UK: Competition Commission Provisionally Clears Sports Direct Store Acquisitions

Last Updated: 26 February 2010
Article by SJ Berwin's EU & Competition Team

The Competition Commission (CC) has provisionally cleared the completed acquisition by sports retailer, Sports Direct International plc (Sports Direct), of 31 stores from JJB Sports plc (JJB).

The CC has reached the preliminary conclusion that the acquisitions are not expected to lead to a substantial lessening of competition. Chairman of the Inquiry Group, Diana Guy, commented that the CC had looked at whether consumers in the relevant local areas would be affected by the store acquisitions and provisionally concluded that consumers are unlikely to face higher prices or a reduction in quality or choice.

Sports Direct and JJB are considered to be each other's closest competitors nationally and this has not changed as a result of the transfer of the 31 stores. The CC found that the prices and range on offer in any individual Sports Direct store are not significantly affected by whether there is a nearby JJB store. Although prices may be affected by the degree of overall competition between the two retailers at a national level, JJB is still considered a strong national competitive force constraining Sports Direct. The CC's provisional findings overturn the OFT's initial study - which had found competition issues with store transfers in five local areas and required the divestments of those stores (see Community Week issue 435 (http://www.sjberwin.com/publicationDetails.aspx?mid=1&rid=1&ast=4&pgIdx=2&adv=1&cid=2523)).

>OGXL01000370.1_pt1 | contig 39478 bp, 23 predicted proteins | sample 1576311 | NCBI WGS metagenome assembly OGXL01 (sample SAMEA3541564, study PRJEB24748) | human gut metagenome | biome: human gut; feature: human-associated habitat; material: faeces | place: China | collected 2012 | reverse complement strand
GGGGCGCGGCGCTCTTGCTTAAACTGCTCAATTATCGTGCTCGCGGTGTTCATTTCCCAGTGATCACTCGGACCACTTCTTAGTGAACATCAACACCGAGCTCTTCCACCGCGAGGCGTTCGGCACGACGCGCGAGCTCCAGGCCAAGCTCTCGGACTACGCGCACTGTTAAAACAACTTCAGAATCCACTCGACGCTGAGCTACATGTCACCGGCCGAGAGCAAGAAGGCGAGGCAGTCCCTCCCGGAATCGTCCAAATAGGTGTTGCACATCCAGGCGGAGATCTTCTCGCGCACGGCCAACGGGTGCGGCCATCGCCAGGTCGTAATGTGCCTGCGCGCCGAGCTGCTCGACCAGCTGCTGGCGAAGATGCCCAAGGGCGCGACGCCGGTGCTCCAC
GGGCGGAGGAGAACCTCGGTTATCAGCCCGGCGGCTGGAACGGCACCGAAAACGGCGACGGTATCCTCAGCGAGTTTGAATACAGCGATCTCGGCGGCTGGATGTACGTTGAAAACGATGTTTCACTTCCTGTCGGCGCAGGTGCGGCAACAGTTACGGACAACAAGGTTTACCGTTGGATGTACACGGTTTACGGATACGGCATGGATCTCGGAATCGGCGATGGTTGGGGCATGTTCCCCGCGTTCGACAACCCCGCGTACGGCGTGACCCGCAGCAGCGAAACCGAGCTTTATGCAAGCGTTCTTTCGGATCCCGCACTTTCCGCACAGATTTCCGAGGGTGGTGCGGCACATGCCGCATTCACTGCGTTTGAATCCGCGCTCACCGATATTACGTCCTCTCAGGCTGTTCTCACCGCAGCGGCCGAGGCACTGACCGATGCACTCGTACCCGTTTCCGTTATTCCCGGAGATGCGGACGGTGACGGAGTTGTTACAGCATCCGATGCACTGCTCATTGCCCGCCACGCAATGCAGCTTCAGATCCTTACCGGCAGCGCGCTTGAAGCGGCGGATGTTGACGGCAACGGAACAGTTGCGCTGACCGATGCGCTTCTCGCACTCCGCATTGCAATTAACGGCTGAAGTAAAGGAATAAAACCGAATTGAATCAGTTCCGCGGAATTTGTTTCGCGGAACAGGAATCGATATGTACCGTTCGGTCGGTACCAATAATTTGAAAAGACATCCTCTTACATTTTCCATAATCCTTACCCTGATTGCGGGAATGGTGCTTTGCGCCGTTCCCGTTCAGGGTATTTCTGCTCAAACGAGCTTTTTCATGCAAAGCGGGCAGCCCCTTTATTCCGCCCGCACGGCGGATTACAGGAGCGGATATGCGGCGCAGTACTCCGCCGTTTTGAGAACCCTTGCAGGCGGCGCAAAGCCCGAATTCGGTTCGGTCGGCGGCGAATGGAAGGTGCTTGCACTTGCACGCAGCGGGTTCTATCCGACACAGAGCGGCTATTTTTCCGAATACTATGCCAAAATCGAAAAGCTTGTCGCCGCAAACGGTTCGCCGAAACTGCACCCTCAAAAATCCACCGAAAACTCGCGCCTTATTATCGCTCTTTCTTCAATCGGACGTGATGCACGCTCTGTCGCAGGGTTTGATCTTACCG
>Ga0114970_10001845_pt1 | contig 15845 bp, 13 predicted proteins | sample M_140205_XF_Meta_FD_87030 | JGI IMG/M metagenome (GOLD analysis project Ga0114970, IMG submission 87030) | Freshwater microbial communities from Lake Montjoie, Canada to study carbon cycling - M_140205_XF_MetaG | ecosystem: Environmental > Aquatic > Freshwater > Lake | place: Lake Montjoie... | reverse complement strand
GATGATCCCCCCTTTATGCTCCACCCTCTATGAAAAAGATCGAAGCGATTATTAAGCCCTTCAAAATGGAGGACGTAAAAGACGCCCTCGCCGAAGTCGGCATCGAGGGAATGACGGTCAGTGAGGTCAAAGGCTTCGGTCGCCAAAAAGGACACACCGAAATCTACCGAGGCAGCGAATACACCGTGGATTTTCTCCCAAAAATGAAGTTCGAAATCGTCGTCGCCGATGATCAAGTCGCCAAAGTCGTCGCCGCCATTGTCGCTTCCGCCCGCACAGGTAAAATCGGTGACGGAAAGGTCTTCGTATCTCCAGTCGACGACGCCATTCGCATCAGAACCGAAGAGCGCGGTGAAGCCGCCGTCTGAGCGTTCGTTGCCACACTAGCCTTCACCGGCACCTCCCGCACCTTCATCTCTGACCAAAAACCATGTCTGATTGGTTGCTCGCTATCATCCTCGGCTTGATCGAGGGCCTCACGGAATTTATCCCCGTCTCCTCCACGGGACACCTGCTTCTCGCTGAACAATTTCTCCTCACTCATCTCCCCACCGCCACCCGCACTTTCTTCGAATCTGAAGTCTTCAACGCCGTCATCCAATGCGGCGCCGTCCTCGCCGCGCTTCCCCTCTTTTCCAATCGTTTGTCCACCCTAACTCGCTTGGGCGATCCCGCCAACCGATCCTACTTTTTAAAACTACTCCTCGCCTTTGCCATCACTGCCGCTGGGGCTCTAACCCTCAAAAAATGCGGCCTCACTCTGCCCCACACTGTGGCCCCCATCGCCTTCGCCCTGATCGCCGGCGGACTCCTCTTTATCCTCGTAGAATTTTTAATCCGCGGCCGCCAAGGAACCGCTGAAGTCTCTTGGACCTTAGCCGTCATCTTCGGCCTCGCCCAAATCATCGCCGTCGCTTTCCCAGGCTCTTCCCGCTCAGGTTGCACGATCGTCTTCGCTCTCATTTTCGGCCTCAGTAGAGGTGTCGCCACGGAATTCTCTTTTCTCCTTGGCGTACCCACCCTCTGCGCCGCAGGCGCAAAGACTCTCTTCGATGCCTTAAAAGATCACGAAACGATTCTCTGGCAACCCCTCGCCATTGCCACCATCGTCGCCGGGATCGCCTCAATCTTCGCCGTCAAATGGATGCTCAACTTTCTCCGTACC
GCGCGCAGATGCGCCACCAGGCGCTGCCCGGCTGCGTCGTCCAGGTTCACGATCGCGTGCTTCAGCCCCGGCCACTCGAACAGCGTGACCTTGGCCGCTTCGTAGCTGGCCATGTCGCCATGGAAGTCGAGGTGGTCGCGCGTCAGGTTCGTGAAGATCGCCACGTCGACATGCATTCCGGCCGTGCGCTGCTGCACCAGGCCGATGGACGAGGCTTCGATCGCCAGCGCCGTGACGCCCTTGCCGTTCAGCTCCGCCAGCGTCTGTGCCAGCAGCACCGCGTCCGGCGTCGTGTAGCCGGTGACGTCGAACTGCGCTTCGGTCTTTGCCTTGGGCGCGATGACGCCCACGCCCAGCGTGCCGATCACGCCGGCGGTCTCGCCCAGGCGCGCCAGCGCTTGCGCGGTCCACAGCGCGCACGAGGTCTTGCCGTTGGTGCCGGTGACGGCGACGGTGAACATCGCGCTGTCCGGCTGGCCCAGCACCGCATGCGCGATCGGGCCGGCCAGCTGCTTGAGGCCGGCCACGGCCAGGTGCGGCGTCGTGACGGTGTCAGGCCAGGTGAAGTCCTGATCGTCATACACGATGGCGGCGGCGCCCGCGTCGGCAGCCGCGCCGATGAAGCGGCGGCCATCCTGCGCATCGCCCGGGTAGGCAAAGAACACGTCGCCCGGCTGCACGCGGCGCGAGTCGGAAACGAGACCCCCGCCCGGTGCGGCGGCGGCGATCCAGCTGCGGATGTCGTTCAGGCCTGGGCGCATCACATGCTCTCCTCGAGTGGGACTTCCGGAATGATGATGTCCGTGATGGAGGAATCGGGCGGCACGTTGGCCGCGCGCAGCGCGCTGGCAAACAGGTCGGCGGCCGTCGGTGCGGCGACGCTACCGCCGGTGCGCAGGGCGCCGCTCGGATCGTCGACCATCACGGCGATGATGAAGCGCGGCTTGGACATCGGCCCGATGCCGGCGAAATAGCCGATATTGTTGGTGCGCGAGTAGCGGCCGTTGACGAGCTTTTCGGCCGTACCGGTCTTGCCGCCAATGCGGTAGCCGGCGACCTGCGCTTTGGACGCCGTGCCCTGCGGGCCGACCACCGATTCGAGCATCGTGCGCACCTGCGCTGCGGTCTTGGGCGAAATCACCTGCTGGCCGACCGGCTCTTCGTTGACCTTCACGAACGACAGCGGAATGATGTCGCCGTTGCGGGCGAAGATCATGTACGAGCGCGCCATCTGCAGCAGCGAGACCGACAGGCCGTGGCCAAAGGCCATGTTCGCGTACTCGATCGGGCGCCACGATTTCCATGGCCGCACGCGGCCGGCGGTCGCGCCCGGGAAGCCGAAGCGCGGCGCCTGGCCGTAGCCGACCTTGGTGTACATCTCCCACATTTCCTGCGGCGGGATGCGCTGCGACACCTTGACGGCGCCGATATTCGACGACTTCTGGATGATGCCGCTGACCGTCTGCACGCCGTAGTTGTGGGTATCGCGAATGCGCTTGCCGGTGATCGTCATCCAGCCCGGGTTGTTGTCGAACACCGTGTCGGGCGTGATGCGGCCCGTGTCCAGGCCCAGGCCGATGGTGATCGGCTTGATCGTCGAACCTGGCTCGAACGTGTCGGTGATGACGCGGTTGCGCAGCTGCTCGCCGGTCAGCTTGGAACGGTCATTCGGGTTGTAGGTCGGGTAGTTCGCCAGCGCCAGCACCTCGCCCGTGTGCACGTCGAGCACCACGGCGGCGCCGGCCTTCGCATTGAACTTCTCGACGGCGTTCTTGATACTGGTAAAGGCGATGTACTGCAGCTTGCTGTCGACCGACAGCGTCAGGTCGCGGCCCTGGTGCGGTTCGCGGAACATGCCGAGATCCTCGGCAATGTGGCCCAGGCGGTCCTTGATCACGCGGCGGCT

The CC has extended the period for publication of its final report to 21 April 2010. Interested parties have until 4 March to comment on the provisional findings.

The provisional findings come after a procedural challenge was made by Sports Direct to the Competition Appeal Tribunal (CAT) against a CC decision in November last year. Sports Direct objected to the CC redacting certain information from working papers that had been sent to Sports Direct for it to comment on. Sports Direct claimed that the decision to redact the papers prevented it from making submissions on central issues in the merger analysis and adversely affected its rights of defence.

Ultimately, the CC withdrew its decision to redact the information before the CAT considered the merits of the application, so there is no judgment on the issue. The CAT did however rule that it was legitimate for Sports Direct to make the application when it did - i.e. during the course of the investigation. The CAT confirmed that it is possible to judicially review a decision that is not absolutely final - provided the decision is linked to a final decision that affects legal rights - opening the door to potential future procedural challenges at an interim stage of an investigation by parties aggrieved by the CC's conduct.

OFT reports on home buying and selling market

The OFT has recommended a shake-up in how homes are sold in the UK in order for house buyers and sellers to get a better deal, including updating legislation to allow new entrants into the market.

The OFT's study into home buying and selling has found that the housing market remains dominated by traditional estate agents. A key feature is weak price competition between estate agents (it was found that when property prices increased during housing booms, estate agents' fees also rose).